Lack of compliance with the HIPAA security standards is common in county and municipal government agencies even though many of these organizations have covered entities (CE) under their umbrellas. For some reason, almost everyone got the memo on required compliance with HIPAA privacy rules in 2003, but many organizations missed the subsequent memo on required compliance with security rules by April of 2005.
Nearly 14 years have passed since the security rule was published, and I have no explanation for the compliance lacuna that exists today. If you are an executive, manager or provide IT services for a CE, your security policy should be as well-worn as your kids’ Harry Potter books.
If someone (i.e. an auditor) asks about your compliance program, you should be able to succinctly summarize it and immediately provide documentation of your compliance activities. If this doesn’t describe your organization, you are not alone and there is no time like to present to begin the process.
Compliance isn’t a one-time, passive event and there are routine steps you must take ensure the CIA (confidentiality, integrity and availability) of your clients’ protected health information (PHI).
Denial and disbelief
Denial and disbelief are the first two stumbling blocks I encounter when informing managers in government agencies that they are not in compliance with HIPAA. Sickening yellow clouds of realization dawn over a period of several weeks while I continue to email copies of the Code of Federal Regulations (CFR) to the relevant parties. The attorney is generally the first to comprehend the magnitude of the situation.
Holistic information security
I talk about security policies rather than HIPAA policies. Something that is also common in municipal government is a lack of information security policies based on some generally accepted standard or framework for information security. You can and should address HIPAA security requirements and your overarching organizational information security requirements together.
Form a governance committee
Developing your security policy isn’t an IT project; it is part of an Information Governance program. A cross-functional team including representation from several organizational entities must be part of the process for developing your information security policies. Here are the roles I generally request to be part of the policy development team:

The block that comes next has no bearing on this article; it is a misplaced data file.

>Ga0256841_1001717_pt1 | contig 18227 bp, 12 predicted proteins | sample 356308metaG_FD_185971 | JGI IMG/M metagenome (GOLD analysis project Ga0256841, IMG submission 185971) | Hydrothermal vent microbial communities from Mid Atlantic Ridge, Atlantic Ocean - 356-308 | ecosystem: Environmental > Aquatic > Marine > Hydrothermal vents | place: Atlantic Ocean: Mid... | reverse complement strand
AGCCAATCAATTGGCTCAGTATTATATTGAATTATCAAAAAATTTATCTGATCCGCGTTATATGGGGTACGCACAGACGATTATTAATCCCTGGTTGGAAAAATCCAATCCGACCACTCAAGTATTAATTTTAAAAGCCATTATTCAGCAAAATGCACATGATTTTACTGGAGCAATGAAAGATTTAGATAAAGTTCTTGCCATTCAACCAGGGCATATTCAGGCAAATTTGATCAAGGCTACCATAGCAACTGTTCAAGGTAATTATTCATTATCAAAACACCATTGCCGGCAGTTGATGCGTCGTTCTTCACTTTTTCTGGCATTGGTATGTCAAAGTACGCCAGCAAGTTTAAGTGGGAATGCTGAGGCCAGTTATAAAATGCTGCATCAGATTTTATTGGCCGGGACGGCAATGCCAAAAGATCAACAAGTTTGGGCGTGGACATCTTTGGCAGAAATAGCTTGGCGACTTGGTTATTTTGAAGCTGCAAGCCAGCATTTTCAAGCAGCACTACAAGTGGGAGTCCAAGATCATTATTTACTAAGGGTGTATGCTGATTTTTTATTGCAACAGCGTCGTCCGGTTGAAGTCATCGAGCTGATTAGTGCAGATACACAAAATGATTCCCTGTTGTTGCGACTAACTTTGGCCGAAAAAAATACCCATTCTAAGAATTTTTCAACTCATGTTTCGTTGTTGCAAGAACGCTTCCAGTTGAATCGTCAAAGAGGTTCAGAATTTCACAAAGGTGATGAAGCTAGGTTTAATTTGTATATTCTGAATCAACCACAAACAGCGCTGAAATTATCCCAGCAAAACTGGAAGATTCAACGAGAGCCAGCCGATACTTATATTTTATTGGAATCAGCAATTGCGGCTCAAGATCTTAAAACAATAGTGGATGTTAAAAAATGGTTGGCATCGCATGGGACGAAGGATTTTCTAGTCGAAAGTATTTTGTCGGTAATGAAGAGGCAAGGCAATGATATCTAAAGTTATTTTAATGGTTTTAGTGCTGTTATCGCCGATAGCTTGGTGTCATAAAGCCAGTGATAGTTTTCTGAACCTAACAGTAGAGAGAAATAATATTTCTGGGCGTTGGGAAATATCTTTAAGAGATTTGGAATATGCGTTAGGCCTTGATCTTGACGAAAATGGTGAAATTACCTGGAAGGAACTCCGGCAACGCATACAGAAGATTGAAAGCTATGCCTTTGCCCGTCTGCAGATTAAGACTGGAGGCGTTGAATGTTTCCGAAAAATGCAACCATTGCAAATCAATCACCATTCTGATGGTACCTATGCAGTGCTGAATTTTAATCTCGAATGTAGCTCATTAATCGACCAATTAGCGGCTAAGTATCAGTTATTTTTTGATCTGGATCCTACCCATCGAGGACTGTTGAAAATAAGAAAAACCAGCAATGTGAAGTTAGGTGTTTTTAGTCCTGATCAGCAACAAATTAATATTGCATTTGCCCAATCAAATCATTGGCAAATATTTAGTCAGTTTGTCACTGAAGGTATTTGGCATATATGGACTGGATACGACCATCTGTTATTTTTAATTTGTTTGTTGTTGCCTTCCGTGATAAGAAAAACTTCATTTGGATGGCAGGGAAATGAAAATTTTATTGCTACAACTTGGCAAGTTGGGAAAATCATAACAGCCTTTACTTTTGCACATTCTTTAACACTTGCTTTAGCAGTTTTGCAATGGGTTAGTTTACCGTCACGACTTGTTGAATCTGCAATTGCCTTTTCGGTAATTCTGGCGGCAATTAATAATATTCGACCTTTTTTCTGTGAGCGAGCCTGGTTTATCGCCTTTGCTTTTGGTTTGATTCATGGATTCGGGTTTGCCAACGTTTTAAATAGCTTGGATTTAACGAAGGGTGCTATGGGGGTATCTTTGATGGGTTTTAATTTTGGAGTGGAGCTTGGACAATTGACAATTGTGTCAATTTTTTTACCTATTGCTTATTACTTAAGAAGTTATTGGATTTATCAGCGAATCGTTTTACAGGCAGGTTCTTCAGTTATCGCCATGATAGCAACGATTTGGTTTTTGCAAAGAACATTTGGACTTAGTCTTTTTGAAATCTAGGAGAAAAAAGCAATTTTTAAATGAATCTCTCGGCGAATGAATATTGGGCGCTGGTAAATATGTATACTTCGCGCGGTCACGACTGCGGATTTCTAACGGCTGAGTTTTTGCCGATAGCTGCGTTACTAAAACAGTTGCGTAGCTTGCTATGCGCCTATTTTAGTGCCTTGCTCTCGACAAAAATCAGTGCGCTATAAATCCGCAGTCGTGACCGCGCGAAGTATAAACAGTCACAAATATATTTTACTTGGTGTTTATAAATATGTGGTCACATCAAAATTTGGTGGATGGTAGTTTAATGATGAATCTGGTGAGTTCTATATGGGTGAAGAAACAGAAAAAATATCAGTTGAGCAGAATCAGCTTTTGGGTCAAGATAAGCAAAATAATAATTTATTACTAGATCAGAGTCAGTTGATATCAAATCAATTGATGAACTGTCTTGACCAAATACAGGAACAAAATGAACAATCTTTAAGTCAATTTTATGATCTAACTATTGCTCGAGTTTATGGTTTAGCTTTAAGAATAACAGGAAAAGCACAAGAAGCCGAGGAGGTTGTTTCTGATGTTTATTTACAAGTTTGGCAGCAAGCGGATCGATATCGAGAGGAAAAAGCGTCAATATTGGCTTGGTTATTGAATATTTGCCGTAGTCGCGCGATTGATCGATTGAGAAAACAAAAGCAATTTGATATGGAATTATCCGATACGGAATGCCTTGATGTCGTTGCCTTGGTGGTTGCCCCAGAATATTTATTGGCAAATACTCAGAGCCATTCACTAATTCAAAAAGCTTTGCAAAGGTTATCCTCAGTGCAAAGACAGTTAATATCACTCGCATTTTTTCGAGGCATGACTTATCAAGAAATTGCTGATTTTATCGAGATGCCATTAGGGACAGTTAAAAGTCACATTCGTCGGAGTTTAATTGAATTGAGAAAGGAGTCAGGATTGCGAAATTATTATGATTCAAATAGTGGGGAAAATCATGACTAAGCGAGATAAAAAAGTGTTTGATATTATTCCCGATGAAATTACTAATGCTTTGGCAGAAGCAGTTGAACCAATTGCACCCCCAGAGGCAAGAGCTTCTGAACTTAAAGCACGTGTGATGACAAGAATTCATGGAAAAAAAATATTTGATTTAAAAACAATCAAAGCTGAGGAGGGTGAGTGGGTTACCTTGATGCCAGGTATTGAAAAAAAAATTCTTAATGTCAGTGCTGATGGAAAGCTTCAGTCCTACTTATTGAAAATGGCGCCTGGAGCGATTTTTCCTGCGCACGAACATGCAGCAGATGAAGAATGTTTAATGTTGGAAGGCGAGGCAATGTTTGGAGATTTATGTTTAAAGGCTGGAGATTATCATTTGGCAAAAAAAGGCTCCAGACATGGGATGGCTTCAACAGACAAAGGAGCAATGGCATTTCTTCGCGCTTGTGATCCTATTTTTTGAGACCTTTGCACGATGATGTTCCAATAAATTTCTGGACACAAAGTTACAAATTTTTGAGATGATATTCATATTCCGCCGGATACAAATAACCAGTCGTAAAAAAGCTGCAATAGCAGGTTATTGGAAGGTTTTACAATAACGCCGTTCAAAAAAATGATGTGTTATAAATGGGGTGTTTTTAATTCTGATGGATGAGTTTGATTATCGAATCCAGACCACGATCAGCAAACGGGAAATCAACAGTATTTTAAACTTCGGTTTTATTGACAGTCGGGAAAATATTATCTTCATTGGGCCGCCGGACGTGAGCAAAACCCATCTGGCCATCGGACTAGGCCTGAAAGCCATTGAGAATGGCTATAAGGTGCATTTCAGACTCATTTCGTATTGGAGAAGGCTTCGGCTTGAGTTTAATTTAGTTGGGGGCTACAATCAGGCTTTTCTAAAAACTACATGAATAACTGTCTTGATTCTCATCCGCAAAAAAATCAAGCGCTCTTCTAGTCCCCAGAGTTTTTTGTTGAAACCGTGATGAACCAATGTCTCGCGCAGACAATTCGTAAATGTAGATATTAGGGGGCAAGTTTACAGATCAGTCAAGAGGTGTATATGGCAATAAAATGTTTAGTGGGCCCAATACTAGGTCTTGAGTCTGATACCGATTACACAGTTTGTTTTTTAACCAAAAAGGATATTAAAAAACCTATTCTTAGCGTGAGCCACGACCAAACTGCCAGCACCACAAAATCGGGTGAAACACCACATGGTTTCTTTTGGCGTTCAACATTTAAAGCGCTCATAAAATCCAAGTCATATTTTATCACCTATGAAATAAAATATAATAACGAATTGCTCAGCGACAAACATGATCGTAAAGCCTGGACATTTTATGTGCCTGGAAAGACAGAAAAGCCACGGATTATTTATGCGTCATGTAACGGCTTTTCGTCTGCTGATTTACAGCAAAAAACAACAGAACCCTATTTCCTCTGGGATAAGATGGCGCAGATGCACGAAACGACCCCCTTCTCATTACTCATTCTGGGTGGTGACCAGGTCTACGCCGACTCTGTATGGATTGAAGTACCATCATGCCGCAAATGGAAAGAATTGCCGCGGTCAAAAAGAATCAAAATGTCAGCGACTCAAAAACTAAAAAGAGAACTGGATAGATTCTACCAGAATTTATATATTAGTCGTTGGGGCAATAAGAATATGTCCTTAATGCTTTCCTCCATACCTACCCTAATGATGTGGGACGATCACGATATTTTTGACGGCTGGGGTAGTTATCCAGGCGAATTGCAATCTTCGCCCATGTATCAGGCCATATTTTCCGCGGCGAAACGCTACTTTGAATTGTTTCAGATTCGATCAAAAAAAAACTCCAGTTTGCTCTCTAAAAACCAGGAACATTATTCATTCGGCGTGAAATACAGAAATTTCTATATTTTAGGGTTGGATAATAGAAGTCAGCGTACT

1. Executive owner
4. Information technology
5. Line of business units
6. Records management
7. Risk management, privacy and information security officer roles (Many municipal governments do not employ these functional roles, but they will once they have developed their policy).
Read the regulations!
I am a big believer in always working from primary sources. I encourage you to embark upon your HIPAA journey by reading the full text of the regulations. In the table below, I have hyperlinked them for your convenience. When I write policies for clients, I work directly from the regulation with their policy or governance committee so that everyone understands the process and the final result. Even so, clients will often argue about something that is projected on the wall right in front of them. I link every client policy to the corresponding HIPAA requirement.
Primary sources for compliance – educate yourself
|HIPAA Privacy Rule||45 CFR Parts 160 and 164 Standards for Privacy of Individually Identifiable Health Information.||Final Rule – December 28, 2000|
|HIPAA Security Rule||45 CFR Parts 160, 162, 164.||Final Rule – February 2003|
|HIPAA Combined Regulation Text||HIPAA Administrative Simplification.||Unofficial version amended through March 2013 combining the privacy and security rules.|
|HITECH Act Enforcement||HITECH Act interim final rule includes penalties for non-compliance.||October 30, 2009|
|NIST Special Publication 800-53||Security and Privacy Controls for Federal Information Systems and Organizations||Revision 4, April 2013|
|Privacy Rule Resources||HHS.GOV resources|
|Guide to Privacy and Security of Electronic Health Information||Office of National Coordinator for Health Information Technology||Version 2.0 April 2015|
|NIST HIPAA Security Rule Toolkit||Downloads and tools from NIST for assessment, etc.|
|NIST Special Publication 800-66||An Introductory Resource Guide for Implementing the Health Insurance Portability and Accountability Act (HIPAA) Security Rule||October 2008|
|Security Risk Assessment Tool||HealthIT.Gov||Executable tool – paper copy available too.|
In a previous article on the subject, I provided a sample, high-level compliance matrix for a security policy aligned with HIPAA.
Vendors often market products as being “HIPAA compliant.” If you have read the regulations above, you now know that there is no such thing. The HIPAA security rule is technology-neutral, and any reference to compliance would be to your organization’s policy rather than to the rule itself.
Get to work!
If you are now nauseous because you realize that you are not even remotely in compliance, that’s a good thing. Use that feeling to quickly get to work to protect your organizational information assets.
© Copyright Jeffrey Morgan, 2016
This article firs appeared on CIO.COM at http://www.cio.com/article/3134484/government/may-i-see-your-comprehensive-security-policy-please.htmlby
Is your information secure?
Are your organization’s information assets absolutely secure? Do your staff and contractors assure you that everything is safe? How do they know? And how about all those paper files? Is confidential data appropriately labeled and stored in a secure, locked and monitored facility? How do you know? How would anyone even know if there was a breach?
The role of IT Staff
I have sat in meetings with IT Staff who have sworn up and down that the network is secure without any facts or data to support that assertion. What are your IT staff and contractors doing every day to ensure that your information is secure? And what about staff that maintain other types of physical instruments and records?
The role of vendors